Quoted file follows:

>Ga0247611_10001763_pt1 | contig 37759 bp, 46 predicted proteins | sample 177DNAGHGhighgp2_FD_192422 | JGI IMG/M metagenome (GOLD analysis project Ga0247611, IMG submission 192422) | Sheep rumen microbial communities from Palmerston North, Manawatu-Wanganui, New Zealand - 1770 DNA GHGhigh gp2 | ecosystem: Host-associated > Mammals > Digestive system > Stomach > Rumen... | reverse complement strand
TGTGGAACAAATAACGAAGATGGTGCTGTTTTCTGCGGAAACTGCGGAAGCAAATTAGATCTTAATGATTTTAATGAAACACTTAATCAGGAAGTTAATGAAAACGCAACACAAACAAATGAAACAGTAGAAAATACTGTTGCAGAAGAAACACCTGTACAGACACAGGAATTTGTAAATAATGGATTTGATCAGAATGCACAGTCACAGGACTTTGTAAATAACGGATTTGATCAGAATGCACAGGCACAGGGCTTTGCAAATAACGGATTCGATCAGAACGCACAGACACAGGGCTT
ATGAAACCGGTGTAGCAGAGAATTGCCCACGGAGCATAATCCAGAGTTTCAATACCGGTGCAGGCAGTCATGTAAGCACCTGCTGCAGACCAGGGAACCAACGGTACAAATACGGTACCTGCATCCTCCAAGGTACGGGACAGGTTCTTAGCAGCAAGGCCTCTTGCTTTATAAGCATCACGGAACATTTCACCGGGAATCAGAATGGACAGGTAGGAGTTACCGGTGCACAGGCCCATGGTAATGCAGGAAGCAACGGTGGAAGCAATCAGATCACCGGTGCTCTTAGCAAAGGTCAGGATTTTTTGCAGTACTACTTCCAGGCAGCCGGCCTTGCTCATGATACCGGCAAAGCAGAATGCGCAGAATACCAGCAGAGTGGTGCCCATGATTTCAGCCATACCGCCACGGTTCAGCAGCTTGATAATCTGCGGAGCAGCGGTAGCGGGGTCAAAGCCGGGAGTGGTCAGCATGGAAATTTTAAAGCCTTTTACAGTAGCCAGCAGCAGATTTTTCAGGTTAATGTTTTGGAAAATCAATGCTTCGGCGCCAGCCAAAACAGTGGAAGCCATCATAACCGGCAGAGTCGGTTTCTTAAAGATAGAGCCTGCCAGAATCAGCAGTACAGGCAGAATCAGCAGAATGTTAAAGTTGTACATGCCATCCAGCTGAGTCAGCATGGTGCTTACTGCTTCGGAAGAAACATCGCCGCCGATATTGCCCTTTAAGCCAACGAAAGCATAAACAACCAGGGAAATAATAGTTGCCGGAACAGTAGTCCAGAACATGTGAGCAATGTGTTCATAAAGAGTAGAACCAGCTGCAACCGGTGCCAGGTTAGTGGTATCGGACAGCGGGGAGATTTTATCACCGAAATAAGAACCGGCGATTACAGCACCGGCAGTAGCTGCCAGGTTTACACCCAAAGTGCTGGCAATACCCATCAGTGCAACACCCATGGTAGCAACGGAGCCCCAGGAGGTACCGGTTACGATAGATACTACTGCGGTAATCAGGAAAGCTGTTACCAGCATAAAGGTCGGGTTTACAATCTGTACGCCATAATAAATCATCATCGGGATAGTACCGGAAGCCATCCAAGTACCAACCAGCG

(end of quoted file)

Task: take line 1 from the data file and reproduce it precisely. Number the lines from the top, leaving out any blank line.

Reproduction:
>Ga0247611_10001763_pt1 | contig 37759 bp, 46 predicted proteins | sample 177DNAGHGhighgp2_FD_192422 | JGI IMG/M metagenome (GOLD analysis project Ga0247611, IMG submission 192422) | Sheep rumen microbial communities from Palmerston North, Manawatu-Wanganui, New Zealand - 1770 DNA GHGhigh gp2 | ecosystem: Host-associated > Mammals > Digestive system > Stomach > Rumen... | reverse complement strand